Dirty Laundry

Do you remember the song “Dirty Laundry by Don Henley? One verse went like this:

We got the bubbleheaded bleach-blonde, comes on at 5
She can tell you about the plane crash with a gleam in her eye
It’s interesting when people die, give us dirty laundry

That song–about tv/tabloid news– is almost 30 years old and it still resonates today.

Here’s the question:

Why do people who’ve just been through the most traumatic event in their lives rush to be on tv to tell their story?

The woman whose husband was shot off his jet ski by Mexican drug dealers (and his mother) have become staples on the Today Show. She’s been on three times in last two weeks telling her story–how she tried to save him while the bandits were closing in on her, but, in the end, had to leave his body floating in the lake that borders the U.S. and Mexico.

Last Thursday a young man was surfing in California and was killed by a Great White Shark. On Monday his entire family was on tv talking about him and about their loss.

How can people do this?

I don’t think they’re being paid and I don’t think (for the most part) that they’re after fame.

So what’s their motivation?

Imagine that you’re going through a devastating event and your phone rings. A stranger on the other end asks you to get up at the crack of dawn the next day and talk on national tv about your recently deceased spouse/child/parent.

Would you do it?

I know beyond a shadow of a doubt that I would say no.


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11 responses to “Dirty Laundry

  1. little sister

    I have no clue. I wonder about this on a daily basis. A news chasing pig stuck an unwanted microphone in my face. It was only minutes after the most tragic event in my life happened. Thank God, level headed friends intervened. The news story was almost about a grieving Mom killing a reporter. When you get the answer to this insanity, please share.

  2. a dark mystery to me as well. i can almost understand the familes who go on to crusade for legislation after a tragedy (ie: Megan’s Law) who are using the visibility to advance a cause…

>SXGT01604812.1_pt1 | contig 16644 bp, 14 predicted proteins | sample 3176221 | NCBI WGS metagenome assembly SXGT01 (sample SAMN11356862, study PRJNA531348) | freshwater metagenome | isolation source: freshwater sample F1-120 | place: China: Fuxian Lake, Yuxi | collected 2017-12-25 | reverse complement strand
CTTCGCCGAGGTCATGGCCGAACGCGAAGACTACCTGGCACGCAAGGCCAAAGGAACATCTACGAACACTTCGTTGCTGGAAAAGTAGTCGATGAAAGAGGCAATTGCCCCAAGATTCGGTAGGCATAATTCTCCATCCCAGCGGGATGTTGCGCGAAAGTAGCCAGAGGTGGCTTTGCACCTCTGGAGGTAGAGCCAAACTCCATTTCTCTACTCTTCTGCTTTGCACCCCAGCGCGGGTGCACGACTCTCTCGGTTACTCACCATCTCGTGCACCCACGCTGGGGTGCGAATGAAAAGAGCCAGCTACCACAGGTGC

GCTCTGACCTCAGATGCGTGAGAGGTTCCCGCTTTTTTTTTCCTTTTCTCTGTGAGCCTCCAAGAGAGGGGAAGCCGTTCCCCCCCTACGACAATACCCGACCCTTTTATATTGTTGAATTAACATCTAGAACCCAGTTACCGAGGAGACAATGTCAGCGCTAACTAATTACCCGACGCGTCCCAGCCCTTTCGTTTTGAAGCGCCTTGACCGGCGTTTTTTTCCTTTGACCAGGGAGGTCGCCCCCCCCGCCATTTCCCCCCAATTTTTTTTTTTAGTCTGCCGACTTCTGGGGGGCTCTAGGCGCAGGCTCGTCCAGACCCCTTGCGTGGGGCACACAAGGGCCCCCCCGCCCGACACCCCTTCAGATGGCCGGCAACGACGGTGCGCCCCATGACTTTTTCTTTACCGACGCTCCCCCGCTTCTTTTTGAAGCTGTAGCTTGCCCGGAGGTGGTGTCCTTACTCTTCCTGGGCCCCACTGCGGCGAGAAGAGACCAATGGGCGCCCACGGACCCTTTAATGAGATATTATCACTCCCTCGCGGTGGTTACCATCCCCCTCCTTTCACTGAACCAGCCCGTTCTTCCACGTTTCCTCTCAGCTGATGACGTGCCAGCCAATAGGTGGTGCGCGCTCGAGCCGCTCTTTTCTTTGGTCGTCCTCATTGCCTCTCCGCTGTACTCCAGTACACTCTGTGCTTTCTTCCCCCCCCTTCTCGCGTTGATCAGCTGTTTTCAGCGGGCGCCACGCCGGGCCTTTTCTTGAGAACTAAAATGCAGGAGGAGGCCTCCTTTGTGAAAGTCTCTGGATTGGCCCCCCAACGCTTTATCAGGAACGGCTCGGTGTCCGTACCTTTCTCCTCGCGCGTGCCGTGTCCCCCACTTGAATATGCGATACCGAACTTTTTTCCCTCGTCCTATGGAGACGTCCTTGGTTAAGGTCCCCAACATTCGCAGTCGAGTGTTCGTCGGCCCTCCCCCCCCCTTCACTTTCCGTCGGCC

it’s painful to watch, though. not sure why it’s all the rage…

  3. What an intriguing question…! It’s definitely one of those “WHAT ARE THEY THINKING???” situations. No way would I want to be interviewed. I don’t even like to watch those interviews. They make me squirm, just watching.

    Maybe they feel they need to do it to tell “the real story”?

    I’ve also never understood why people take their own kids to see where another child was murdered.

  4. Andy Warhol was right. We all want our :15 minutes of fame. It’s part of the human condition, I’m afraid.

    If I was financially strapped and need the cash to help my family, I’d probably do it. Otherwise, I’d like to think that I’m above that sort of thing. But you never know…

  5. Julie

    I just assumed there was big money involved. Maybe a free trip to the Big Apple and a fine hotel. And wouldn’t that just be a great way to “get over” all that grief stuff.
    I just think that a lot of folks out there see TV as the real world–a real place, maybe more real than their own lives. In other words, if it doesn’t happen on TV, it doesn’t happen at all.

  6. Niece Whit

    Does Oprah count? 🙂

  7. LS–I’m glad the friends were there too.
    DF–It is hard to watch. And the questions the reporters ask…ugh.
    MM–I guess you just have to walk around in their shoes…maybe then we’d understand.
    UB–You’re right, everyone reacts differently when they’re stressed out. I hope I’d take the high road, but who knows?
    Julie–Just another edition of reality tv, right?

  8. I guess I’m with Banishment here (15 minutes and all that). But also, TV has become reality for some people – they’re so used to seeing other people recount intimate/tragic details that they think it’s normal. I wonder if there are even people out there who are left feeling that their tragedy is of less magnitude than they’d originally thought, or indignant, because reporters didn’t show up?

  9. I know certain shows do not typically pay for interviews but I think most do. If my husband was killed and I was worried about expenses in his absence, I would probably do it. Additionally, they no doubt hound you after a tragedy, selling you hard on the whole, people want to know, unless you share the real story no one will really understand what happened, news agencies will keep after you until you tell your story, blah, blah, blah. Maybe you start to think they will go away if you talk. It is also probably a welcome distraction from havingto be alone with your feelings and like blogging, the support and feedback is probably a bit addictive.

  10. mother

    P.S. the girl whose husband was killed by the Mexicans was on “Dr Phil” yesterday – as was her mother. She “just needs some guidance”/

  11. I don’t know, I mean, if I go through a traumatic even I want to write about it immediately, sometimes put it up in a blog post. Although I do it more for the therapeutic value than for fame, so…

    okay yeah. I agree with you like 95%. Sometimes telling people gives the illusion that you’re sharing the burden, but television is the fucking stupidest medium to use for that.

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